THE INTERNATIONAL MONETARY Fund has nudged up its growth forecasts for China over the next couple of years. The latest update to its World Economic Outlook says the Fund expects growth to be 6.5% this year and 6.2% next, both 0.2 percentage points higher than its January forecast, which in turn had been unchanged from last October’s.
These are both lower growth rates than 2015’s 6.9%, however. The Fund identifies policy stimulus as the reason for its revision, but adds:
A further weakening is expected in the industrial sector, as excess capacity continues to unwind, especially in real estate and related upstream industries, as well as in manufacturing. Services sector growth should be robust as the economy continues to rebalance from investment to consumption. High income growth, a robust labor market, and structural reforms designed to support consumption are assumed to keep the rebalancing process on track over the forecast horizon.
The Fund forecasts inflation to remain low at about 1.8% in 2016, reflecting lower commodity prices, the real appreciation of the renminbi, and somewhat weaker domestic demand.
It also notes the challenges of rebalancing and says with some understatement that the transition “has been bumpy at times”.
Slowing growth has eroded corporate profitability, which in turn, hinders firms’ ability to service their debt obligations, raising banks’ levels of nonperforming loans:
The combination of corporate balance sheet weakness, a high level of nonperforming loans, and inefficiencies in bond and equity markets is posing risks to financial stability, complicating the authorities’ task of achieving a smooth rebalancing of the economy while reducing vulnerabilities from excess leverage.
It also says:
Limited progress on key reforms and increasing risks in the corporate and financial sectors have led to medium- term growth concerns, triggering turbulence in Chinese and global financial markets. Policy actions to dampen market volatility have, at times, been ineffective and poorly communicated.
The risk is that:
A sharper-than-forecast slowdown in China could have strong international spillovers through trade, commodity prices, and confidence, with attendant effects on global financial markets and currency valuations.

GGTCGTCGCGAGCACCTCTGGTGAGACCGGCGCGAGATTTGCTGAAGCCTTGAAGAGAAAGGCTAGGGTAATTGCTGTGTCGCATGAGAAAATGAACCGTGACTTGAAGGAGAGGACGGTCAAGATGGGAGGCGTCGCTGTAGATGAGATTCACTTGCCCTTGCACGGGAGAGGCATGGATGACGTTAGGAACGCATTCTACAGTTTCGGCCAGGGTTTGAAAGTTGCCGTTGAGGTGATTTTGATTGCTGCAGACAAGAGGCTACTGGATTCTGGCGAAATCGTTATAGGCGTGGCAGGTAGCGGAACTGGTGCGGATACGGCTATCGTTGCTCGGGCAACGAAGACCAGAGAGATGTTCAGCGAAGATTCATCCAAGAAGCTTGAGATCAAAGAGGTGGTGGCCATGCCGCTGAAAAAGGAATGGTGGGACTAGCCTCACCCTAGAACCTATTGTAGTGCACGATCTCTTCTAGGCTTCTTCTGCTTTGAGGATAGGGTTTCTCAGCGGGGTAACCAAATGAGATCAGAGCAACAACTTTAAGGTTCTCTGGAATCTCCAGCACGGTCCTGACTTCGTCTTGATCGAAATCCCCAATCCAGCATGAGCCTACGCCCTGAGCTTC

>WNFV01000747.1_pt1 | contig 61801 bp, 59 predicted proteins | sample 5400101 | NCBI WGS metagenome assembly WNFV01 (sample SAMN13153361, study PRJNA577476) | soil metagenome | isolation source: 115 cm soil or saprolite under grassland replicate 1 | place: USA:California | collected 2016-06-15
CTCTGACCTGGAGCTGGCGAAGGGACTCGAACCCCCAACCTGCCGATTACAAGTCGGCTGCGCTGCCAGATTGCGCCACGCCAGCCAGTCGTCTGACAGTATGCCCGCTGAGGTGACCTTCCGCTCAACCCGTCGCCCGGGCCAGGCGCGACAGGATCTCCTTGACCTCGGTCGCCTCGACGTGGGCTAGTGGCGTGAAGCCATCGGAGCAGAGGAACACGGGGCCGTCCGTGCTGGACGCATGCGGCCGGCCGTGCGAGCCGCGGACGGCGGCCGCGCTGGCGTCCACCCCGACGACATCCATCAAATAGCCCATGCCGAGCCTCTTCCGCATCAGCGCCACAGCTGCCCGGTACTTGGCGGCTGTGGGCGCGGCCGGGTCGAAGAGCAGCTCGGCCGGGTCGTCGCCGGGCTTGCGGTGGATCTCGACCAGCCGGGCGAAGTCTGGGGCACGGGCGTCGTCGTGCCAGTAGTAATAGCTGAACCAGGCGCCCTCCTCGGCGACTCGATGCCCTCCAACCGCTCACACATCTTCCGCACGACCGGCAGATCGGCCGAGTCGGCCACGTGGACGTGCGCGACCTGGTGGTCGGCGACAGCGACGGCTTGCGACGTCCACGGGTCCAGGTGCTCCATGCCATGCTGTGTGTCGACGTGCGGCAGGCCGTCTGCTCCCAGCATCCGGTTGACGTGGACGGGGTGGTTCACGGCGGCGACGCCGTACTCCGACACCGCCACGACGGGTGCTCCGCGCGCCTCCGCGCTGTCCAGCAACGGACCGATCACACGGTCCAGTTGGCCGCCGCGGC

That would be felt in both emerging market and advanced economies. On the upside well-managed rebalancing would ultimately lift global growth and reduce tail risks.
The Fund says the international community should therefore support Beijing’s efforts “to transit to a more consumption–and service–oriented growth model while reducing the vulnerabilities from excess leverage bequeathed by the prior investment boom”.
To that end, strengthening the influence of market forces in the Chinese economy, including in the foreign exchange market, is a key objective. However:
Further structural measures, such as social security reform, will be needed to ensure that consumption increasingly and durably takes up the baton from investment. Any further policy support to secure a gradual growth slowdown should take the form of on-budget fiscal stimulus that supports the rebalancing process. Broader reforms should give market mechanisms a more decisive role in the economy and eliminate distortions, with emphasis on state enterprise reforms, ending implicit guarantees, reforms to strengthen financial regulation and supervision, and increased reliance on interest rates as an instrument of monetary policy.
The Fund notes the progress in financial liberalization and in laying the foundations for stronger local-government finances, but says, again, that the reform for state-owned enterprises needs to be more ambitious, clearly laying out and accelerating a substantially greater role for the private sector and hard budget constraints.
Easier to say than politically to execute. Little progress is being made on dismantling the clientelist structure of state-owned enterprises, as a reading between the lines of what this state media report on the recent meeting of the Leading Group for State-Owned Enterprises Reform doesn’t say highlights.